Then the evening turned Romanian with two bands I did not know before tonight. Dordeduh started their European tour in The Hague and Tranceatla is another project of almost the same band members. Transceatla played first and stated noone knows us as we just recorded but not yet released our first album. Well based upon what I saw last night I shall get this album upon it's release and many others present shall too I guess. The poster mentioned Progressive Doom/Death while I heard at times also similarities with bands that merged from Black Metal into a more Progressive style. Instrumentaly this band was great and the variations in the songs made this a very exciting set. The vocals mixed clean and harsh to good effect and I loved the double fingerpicking parts on guitar. Definitely a band to follow.

Dordeduh were headliner and they are holding ex-members of more famous Negura Bunget. Hello me it's me again the vocalist opened. This could also be said for bassist and drummer as only the second guitarist changed. What first stood out were the many different instruments on stage. The wooden guillotine turned out to be a percussion instrument, a horizontal harp (hammered dulcimer I learned from the CD) was played by the second guitarist and the opening contained two huge wooden horns. Containing three members of Tranceatla the band managed to keep the very high standard juts set up. This is one of those bands that due to the instrumenst alone is already a different spectacle to watch. Together with good musicianship this is a show that should be interesting to many music lovers in general. I know extreme vocals scare off many, but they are just a small part in this performance. As was the case the whole evening the music is all about the atmospheres and this band knows how to create some. The fact that they sing in Romanian does not hinder at all for that same reason. The music was black folky metal, but contained many headbanging parts at the same time. Playing the CD Dar da Duh now it can never come over as overwhelming as live on stage, but certainly sounds very interesting.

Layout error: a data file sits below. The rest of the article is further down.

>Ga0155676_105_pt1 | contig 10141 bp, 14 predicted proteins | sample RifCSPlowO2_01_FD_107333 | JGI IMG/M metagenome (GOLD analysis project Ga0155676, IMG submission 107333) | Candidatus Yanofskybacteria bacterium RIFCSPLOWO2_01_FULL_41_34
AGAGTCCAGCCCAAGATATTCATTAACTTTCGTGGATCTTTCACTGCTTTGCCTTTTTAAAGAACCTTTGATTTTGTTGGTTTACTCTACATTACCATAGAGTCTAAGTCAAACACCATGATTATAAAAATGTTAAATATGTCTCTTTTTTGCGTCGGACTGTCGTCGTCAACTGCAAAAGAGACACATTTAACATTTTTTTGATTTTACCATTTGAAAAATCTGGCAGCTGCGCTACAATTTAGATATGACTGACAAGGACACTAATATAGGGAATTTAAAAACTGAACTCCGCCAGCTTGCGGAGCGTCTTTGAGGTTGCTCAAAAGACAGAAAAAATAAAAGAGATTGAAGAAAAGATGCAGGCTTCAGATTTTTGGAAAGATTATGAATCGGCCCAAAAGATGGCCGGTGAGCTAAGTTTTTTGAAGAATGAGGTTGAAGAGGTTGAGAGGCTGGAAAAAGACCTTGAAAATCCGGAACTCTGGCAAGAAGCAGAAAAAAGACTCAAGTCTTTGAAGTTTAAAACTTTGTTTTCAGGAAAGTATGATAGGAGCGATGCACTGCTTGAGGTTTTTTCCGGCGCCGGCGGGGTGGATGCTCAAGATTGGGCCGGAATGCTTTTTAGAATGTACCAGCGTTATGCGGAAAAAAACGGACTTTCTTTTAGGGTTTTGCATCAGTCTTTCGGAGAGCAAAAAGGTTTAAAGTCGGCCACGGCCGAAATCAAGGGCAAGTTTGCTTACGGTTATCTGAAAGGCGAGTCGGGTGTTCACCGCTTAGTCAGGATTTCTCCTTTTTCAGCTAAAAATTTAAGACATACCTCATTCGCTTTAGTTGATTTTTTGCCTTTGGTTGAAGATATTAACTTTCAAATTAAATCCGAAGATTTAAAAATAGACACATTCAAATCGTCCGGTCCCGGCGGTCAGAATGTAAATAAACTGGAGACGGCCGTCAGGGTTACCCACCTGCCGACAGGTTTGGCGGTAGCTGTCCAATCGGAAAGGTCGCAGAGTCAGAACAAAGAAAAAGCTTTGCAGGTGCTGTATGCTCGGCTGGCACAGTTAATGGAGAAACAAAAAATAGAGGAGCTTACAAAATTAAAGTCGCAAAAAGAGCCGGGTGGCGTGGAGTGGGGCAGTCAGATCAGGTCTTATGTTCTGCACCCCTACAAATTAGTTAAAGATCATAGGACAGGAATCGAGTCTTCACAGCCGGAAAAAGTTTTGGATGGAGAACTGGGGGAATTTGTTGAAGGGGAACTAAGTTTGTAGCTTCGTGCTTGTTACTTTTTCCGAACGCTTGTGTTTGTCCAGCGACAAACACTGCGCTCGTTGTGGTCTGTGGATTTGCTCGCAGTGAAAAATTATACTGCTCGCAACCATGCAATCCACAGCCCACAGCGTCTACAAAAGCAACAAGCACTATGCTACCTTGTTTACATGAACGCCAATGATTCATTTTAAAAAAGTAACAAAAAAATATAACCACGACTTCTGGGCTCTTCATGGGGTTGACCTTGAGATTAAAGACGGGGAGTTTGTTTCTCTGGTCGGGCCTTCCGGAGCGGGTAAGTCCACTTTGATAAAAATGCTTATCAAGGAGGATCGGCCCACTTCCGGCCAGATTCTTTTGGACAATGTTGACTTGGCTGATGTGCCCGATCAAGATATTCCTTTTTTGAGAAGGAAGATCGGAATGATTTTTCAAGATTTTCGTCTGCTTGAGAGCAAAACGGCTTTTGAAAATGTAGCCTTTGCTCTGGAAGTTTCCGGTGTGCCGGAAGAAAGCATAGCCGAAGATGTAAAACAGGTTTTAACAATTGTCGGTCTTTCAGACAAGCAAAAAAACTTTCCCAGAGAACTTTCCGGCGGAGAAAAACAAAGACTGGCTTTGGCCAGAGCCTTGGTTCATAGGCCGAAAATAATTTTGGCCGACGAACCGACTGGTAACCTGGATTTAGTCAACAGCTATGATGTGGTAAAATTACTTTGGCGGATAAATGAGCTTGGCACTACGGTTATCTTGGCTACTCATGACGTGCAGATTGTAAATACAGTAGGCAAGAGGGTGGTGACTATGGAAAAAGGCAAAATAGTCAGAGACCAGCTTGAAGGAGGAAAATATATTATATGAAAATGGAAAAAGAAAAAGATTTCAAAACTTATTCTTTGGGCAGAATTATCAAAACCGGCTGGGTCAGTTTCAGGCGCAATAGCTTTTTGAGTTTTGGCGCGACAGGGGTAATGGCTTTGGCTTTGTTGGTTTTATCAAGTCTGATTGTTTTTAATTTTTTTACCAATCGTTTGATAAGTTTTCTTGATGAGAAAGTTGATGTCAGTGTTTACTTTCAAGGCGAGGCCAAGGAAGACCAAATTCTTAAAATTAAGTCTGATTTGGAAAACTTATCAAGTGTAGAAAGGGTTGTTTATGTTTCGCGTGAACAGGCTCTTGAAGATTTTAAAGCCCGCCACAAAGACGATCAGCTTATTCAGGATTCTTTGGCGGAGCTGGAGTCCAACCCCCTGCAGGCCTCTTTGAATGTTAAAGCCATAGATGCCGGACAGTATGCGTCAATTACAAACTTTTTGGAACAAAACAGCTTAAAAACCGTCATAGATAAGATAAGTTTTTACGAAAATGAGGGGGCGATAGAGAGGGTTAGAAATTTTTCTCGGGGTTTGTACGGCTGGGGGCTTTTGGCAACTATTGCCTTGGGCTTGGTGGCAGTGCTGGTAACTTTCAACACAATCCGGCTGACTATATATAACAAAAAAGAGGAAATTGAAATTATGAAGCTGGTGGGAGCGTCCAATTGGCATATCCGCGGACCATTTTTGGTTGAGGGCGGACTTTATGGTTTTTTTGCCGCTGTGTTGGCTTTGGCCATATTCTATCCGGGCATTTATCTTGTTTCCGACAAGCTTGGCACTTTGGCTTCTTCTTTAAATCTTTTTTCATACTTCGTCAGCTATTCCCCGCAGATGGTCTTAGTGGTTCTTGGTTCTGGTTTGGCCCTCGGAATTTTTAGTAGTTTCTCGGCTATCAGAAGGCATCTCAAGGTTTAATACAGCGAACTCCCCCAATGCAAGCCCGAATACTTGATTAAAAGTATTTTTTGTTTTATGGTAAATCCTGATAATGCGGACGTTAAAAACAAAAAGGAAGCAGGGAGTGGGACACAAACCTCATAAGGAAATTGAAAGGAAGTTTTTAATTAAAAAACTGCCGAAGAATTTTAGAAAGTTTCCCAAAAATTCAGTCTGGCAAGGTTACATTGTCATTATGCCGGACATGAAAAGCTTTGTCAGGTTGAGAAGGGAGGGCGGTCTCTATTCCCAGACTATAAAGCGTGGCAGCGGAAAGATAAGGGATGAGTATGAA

This tour is coming back to Holland on Monday when they play the Little Devil. I can recommend anyone in the area to go and see this. You get two moody dutch starters, followed by a top class double act of Romanian Atmospheric metal. 

Monday, 6 February 2017

Glenn Hughes - de Boerderij Zoetermeer, 5 February 2017

Glenn Hughes is the ultimate voice of Classic rock. Getting that doubt out of the way I can write about the show he gave us in de Boerderij last night. When I was entering pre-school he was already releasing music. Most people probably know him from Deep Purple, but he released many albums including at the begin of this decade most known Black Country Communion. My favorite work of him is the more melodic hard rock. I still look on the internet for the Phenomena box at a decent price and one of the best melodic hard rock albums of the eighties must be Iommi's Black Sabbath with Seventh Star. Live I saw him performing several times and that voice is the one thing you will always remember from his shows. After releasing the very good Resonate album some months ago we were ready for Glenn Hughes. Before he started we had support band Stone Broken, who played harmless rock which reminded me of Scottish band Logan. Nothing exiting, but decent enough. Some weird choice of music and a few beers guided us through the break for the band to hit the stage in the hall with the new name. The move from Jupiler to Bavaria does not make many beerdrinking visitors happy.

Opening with Flow from the last album gave us the chance to check all the boxes. Good band, good sound, good mood and the voice. What followed was a trip through his long career. I do not know all his work, but unknown songs were appreciated just by the great performances. Inbetween songs Glenn talked us through the set in his love and peace style. We learned he had a severe cold and a broken finger which only made his performance more impressive. Highlights in the regular set to me were "Medusa", "Might Just Take Your Life"and "Black Country". The encore gave us his best new song "Heavy"and his all time classic "Burn". What a way to close this brilliant set of true musicians. While it all was great I silently hoped for one song which I missed. Realizing that Seventh Star was not the best period in Glenn's life I hoped for one song from that album. With the sad passing away of Geoff Nicholls last week  I would have loved to hear and see either "No Stranger to Love"or "Seventh Star" Unfortunately this was not to be, but still lots of respect for the man and his show.